1. Bishop Rock.
This light house is so far from shore that visitors often stayed the night and a caretaker would have lived there permanently.
The light house began construction in 1847 but was swept away by the ocean before it could be completed. It was reconstructed and completed in 1858.
2. Paro Taktsang.
A Buddhist temple built into a Himalayan mountain side, this incredible building, which would have been home to dozens of monks, was built in 1692.
The temple is 3 kilometres above sea level.
3. The Chess Pavilion.
A humble little structure built to honour the view above the clouds, this tiny little building is one of the most difficult to reach.
4. The Holy Trinity Monastery.
This Greek temple has 400 metres of steps carved out of the rock face. Reaching the building means climbing through boulders and mountains, but the location is worth it.
5. Hermitage of San Colombano.
This astounding building was built in 1319 and sits 120 metres high, built into the rock face of a valley. Imagine what the builders went through to get it up there.
6. Stockholm house.
Deep in the forests and mountains of Sweden, this is a beautiful, simple house. If you could stand the cold weather, this would be the ideal place to sit back and take it easy.
7. Drina River House.
Built by leisurely swimmer looking for a place to rest, this amazingly isolated building started from a shack and became increasingly large and detailed.
8. Cliff House.
A steel and glass structure built in the most unlikely place: the side of a cliff. The modern materials makes this sturdy and reliable.
The views from this location are like no other.
5 Inspiring Design Trends for Australian Homes
Small is convenient and stylish
Minimalism is a trend that has taken over home architecture recently. This trend is driven by the current high prices of land pricing and the environmental cost of large homes. Also, the idea of living more simply without compromising quality of life is promoted by minimalism. In accord with this fad architects are needing to factor in the use of space and ease of living when designing homes.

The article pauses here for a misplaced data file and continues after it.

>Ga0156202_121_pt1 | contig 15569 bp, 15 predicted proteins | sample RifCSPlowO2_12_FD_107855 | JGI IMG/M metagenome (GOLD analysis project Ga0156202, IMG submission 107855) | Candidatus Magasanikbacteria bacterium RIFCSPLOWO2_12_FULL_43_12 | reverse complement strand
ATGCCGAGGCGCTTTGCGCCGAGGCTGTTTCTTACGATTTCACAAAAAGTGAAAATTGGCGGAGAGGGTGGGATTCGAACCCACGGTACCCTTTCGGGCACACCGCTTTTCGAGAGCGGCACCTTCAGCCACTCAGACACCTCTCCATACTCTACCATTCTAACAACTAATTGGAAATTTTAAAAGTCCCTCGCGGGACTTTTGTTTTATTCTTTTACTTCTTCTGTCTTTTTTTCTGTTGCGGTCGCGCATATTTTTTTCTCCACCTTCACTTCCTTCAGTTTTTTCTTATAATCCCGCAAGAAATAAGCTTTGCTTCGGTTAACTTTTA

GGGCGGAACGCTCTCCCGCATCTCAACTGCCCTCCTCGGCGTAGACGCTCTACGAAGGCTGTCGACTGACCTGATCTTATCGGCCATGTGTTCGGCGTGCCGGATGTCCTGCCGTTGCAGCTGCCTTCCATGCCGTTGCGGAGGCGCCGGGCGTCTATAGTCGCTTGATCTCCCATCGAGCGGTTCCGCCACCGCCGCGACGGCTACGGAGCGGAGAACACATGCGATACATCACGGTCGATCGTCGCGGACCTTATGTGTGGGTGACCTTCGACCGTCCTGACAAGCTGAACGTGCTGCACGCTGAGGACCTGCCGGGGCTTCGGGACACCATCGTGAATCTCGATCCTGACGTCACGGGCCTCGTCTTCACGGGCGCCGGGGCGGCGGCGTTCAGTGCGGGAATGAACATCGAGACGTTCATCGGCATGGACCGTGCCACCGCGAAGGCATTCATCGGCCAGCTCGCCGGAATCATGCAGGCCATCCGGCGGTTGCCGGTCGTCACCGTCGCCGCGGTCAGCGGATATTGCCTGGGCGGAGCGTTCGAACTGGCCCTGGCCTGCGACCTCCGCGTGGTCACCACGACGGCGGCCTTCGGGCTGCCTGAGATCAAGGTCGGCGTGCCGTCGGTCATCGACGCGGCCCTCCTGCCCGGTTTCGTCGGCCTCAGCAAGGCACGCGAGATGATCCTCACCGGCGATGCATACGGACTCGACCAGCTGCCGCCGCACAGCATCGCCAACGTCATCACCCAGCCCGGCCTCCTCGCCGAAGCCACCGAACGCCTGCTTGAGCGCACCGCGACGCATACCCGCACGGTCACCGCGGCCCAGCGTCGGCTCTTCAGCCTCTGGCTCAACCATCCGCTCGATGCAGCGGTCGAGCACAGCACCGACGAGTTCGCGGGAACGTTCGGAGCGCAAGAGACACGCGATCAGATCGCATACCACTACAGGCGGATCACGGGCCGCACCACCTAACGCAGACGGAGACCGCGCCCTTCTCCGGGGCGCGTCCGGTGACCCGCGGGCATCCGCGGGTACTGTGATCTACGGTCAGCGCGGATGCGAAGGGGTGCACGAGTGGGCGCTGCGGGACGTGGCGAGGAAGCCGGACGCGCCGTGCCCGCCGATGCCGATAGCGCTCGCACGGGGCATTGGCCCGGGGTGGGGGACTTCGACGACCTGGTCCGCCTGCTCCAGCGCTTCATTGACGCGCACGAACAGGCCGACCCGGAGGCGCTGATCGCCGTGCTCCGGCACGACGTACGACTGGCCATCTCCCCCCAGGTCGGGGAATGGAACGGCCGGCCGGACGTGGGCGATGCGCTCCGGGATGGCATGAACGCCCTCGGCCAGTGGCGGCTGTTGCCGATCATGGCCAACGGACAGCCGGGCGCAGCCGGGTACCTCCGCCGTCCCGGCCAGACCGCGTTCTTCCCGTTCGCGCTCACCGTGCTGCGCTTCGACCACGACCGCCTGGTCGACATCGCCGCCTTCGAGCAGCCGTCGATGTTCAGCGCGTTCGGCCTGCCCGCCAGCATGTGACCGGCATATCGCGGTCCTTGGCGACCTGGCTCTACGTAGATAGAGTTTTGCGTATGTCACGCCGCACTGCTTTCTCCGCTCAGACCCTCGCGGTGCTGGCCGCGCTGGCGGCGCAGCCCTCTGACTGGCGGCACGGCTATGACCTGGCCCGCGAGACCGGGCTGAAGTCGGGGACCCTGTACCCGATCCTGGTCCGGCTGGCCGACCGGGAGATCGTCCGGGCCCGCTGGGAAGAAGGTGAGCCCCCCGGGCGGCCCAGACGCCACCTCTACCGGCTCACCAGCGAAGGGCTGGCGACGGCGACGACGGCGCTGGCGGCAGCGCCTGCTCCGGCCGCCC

Welcome back nature
The idea of bringing the garden inside the house has come to life in the last few years in forms of rooftop gardens, fern walls and interior design features that celebrate nature. Indoor garden elements bring in a less structured approach to design with a fresh and natural atmosphere.
The trend has been encouraged by largescale projects such as 2009 New York High Line elevated park and the latest Seoul Sky Garden project in South Korea.
Above ground pools
Above ground pools have become common recently in city houses, often around the same size or slightly larger than an inflatable pool. These pools are more design orientated than practical, with the purpose to provide a view of water from the kitchen or living area. They tend to vary in size, with some being big enough to swim laps in while others being only waist-deep in water.
For a long time now kitchens have been designed to be an open space in the centre of the home, with easy access from any room in the house plan. This is changing as more people are taking on the idea of a hidden kitchen called a ‘prep kitchen’. These small tucked away spaces allow for food preparation, necessary appliances and the mess of cleaning up to be hidden from sight. This idea allows for the ‘on display’ kitchen to follow a minimal design and be more of a social area in the house for when having guests.
Energy efficient homes
The ideas of energy efficiency and ecological design have found their way into modern architecture building and design. These homes do not only have a lighter ecological footprint, but they are trendy and in fashion at the moment.